I don’t like winter. Not even one little bit.
In “The Lion, the Witch and the Wardrobe”, C.S. Lewis uses winter as an allegory for a world overcome by evil. Without hope. Without Jesus. And it’s an image we can all relate to in a visceral way because we’ve all lived through the months known as “January” and “February”.
We live in Richmond, where winters are usually mild. When you live in a place with mild weather it doesn’t snow very often, but when it does everyone loses their ever-loving minds. They write a blog each time it snows (here, here, here), school is even cancelled when snow is predicted. Everyone runs to the grocery store in a wild panic, and we all sit in our houses watching the same weather report overandoverandover and stare out the window, tapping our feet waiting for the first flakes.
Unless you’re not one of the people.
If you’re not one of those people, you’re one of the people who make fun of those people. You’re one of the people who roll your eyes and purse your lips at everyone else who is acting like two inches of snow is a big deal.
But this is what I think. I think two inches of snow is a big deal. Richmond might be one of the worst places in the world for snow because it does snow here, but not enough that we know how to handle it. We aren’t prepared, we don’t know how to drive, our cities have like one snow plow, and we don’t even have the right clothes. All my friends posted pictures of their kids playing in the snow wearing cotton. COTTON!
When Richmond has two inches of snow we go sledding, we wreck our cars, our plants die, we lose power, our pipes burst and we don’t know what to do.
And we don’t have to, because it never snows here.
On Tuesday night it started snowing and we lost power. Since we live in Richmond, we have no back up, no plan. If we lose power, we lose heat. The temperature outside was in the teens and our house dropped two degrees in fifteen minutes. If it had just been Tom and me, we might have bundled up and slept in our sleeping bags, but we have two babies. We threw some things in bags, wrapped our kids in blankets and drove to Tom’s parents house. In the 45 seconds it took to carry my baby from our house to the car in a blizzard, I felt like Sacagawea. Plus, it was 9:15 p.m. When you have babies, is the dead of the night; a time reserved for lunatics and those escaping snow emergencies.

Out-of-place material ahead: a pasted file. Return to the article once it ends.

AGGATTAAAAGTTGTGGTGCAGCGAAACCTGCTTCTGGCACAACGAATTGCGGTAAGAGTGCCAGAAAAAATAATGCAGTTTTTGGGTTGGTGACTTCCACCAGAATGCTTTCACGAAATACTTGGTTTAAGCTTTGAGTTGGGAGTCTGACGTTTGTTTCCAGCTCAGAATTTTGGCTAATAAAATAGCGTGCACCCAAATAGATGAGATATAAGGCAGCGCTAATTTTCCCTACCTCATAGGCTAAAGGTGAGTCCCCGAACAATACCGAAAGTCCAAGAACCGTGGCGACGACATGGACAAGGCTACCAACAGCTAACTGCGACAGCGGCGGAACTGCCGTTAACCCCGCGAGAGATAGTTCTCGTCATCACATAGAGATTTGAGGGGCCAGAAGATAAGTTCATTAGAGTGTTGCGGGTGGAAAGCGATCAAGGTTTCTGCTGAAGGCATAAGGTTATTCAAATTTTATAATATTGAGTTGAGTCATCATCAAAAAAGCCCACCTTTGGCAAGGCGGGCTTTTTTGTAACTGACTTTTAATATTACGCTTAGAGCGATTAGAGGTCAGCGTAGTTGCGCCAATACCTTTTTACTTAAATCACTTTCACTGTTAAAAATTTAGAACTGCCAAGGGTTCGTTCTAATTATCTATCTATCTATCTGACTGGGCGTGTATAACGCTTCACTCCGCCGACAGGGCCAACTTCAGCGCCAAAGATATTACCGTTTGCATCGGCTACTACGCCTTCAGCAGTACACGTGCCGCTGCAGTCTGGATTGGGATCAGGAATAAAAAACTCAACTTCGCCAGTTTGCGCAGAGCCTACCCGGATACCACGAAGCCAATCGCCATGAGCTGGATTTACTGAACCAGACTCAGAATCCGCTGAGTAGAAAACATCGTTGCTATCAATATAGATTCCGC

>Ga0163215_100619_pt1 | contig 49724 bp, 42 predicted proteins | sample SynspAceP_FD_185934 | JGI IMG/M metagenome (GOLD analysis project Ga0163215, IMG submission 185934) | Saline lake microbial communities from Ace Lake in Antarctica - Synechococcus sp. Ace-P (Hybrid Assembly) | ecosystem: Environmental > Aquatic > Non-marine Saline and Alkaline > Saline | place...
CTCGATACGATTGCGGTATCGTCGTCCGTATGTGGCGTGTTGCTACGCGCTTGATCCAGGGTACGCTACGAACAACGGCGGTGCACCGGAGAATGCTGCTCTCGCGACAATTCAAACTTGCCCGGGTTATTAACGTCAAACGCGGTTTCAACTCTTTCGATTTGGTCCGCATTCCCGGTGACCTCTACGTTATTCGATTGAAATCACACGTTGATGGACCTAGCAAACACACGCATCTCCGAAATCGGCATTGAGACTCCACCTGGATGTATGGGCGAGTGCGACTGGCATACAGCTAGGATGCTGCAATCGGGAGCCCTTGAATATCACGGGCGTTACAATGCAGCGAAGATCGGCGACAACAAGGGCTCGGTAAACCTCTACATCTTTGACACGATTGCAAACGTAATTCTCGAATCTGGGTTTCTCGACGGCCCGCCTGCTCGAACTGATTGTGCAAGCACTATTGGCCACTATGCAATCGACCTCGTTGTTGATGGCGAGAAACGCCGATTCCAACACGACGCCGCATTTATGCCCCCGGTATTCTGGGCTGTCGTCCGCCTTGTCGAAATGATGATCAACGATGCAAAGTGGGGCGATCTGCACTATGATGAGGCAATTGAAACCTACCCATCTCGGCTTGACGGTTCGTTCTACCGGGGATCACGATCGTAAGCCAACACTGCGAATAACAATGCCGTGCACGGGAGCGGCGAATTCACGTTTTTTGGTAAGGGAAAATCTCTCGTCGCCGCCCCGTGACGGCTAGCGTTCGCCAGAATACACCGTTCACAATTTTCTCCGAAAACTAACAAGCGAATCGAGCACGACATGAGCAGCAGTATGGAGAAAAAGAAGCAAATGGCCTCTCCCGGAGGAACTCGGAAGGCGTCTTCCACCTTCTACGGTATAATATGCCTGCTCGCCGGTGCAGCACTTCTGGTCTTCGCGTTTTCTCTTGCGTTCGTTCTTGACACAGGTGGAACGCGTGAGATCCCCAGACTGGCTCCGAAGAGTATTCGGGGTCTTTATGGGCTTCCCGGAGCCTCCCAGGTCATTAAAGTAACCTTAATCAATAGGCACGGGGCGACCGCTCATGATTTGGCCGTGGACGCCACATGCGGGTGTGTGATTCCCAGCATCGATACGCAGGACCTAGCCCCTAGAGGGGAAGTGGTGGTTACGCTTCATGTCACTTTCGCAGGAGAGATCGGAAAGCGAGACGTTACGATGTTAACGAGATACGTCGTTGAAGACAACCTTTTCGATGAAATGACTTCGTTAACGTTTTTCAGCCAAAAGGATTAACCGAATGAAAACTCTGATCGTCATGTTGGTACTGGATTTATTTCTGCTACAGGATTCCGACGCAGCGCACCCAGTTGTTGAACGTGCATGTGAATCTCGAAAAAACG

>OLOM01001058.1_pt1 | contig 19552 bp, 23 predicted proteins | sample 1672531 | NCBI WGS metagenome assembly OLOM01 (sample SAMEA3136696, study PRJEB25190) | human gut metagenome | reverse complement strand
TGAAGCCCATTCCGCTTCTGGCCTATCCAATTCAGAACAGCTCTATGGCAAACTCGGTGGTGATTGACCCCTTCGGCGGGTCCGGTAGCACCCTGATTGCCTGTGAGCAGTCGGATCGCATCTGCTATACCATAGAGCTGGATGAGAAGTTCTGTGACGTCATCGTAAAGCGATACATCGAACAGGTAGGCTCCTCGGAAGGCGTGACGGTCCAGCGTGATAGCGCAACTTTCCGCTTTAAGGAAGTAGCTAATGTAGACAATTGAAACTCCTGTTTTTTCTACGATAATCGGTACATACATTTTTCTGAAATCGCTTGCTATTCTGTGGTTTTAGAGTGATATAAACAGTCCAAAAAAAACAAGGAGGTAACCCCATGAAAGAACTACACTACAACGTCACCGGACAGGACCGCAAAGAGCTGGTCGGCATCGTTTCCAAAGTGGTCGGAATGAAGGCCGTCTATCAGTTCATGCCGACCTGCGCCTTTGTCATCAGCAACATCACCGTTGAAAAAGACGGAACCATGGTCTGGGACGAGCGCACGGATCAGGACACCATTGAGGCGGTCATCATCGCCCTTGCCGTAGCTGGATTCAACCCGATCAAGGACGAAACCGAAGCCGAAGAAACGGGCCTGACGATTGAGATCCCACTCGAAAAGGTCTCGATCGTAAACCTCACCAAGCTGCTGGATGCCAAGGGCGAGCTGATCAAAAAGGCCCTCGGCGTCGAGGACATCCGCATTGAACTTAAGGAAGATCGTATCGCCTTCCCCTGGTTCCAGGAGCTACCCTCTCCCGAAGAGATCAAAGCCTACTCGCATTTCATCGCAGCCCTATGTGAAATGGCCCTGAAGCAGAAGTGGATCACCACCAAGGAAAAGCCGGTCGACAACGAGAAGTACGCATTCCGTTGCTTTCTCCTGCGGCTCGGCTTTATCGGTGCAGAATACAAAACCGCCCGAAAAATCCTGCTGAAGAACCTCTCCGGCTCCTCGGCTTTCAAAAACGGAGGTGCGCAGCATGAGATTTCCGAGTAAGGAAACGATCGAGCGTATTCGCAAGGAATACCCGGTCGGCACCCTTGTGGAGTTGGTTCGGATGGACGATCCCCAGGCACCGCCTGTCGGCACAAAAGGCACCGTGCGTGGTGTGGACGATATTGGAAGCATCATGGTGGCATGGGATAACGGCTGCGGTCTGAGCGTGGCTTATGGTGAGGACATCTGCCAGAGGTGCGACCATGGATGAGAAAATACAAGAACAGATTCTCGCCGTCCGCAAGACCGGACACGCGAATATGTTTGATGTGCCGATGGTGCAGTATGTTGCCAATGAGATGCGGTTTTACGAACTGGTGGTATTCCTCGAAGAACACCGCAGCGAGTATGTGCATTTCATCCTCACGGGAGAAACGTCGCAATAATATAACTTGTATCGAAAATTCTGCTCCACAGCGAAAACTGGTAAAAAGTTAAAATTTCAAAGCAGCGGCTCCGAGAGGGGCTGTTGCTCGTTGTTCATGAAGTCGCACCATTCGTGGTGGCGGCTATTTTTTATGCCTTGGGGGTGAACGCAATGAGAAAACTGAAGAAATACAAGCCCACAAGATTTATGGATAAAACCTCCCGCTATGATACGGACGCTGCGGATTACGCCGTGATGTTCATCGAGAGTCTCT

I think we got three, maybe four inches of snow. Ever since temperatures haven’t gotten anywhere near above freezing. When I finally let my toddler out in the snow, he was screaming after five minutes because he took off his gloves, but it wouldn’t have mattered anyway, because we live in RICHMOND and people in RICHMOND don’t buy snow gloves for their toddlers.
My brother-in-law is from Vermont. I bet his mom bought snow gloves in every size each winter for her kids. He’s not the type of person to ridicule people, but if he was, he would laugh at people who panic when it snows just a tiny little bit. And he would laugh if he heard that schools were cancelled for five days because of three? four? inches of snow.
In Vermont I think there’s snow on the ground from something like September to May. But in Richmond? In Richmond we hold our breath from late December to March, waiting for spring. We remember years when we get more than a few inches of snow at a time because it’s rare. And also because it’s rare, we aren’t ever, never, ever prepared.
I’m a Virginian born and raised, and that’s why I’ll never scoff at those people waiting in line for salt and shovels when the weatherman says snow. I’m much more likely to be one of them.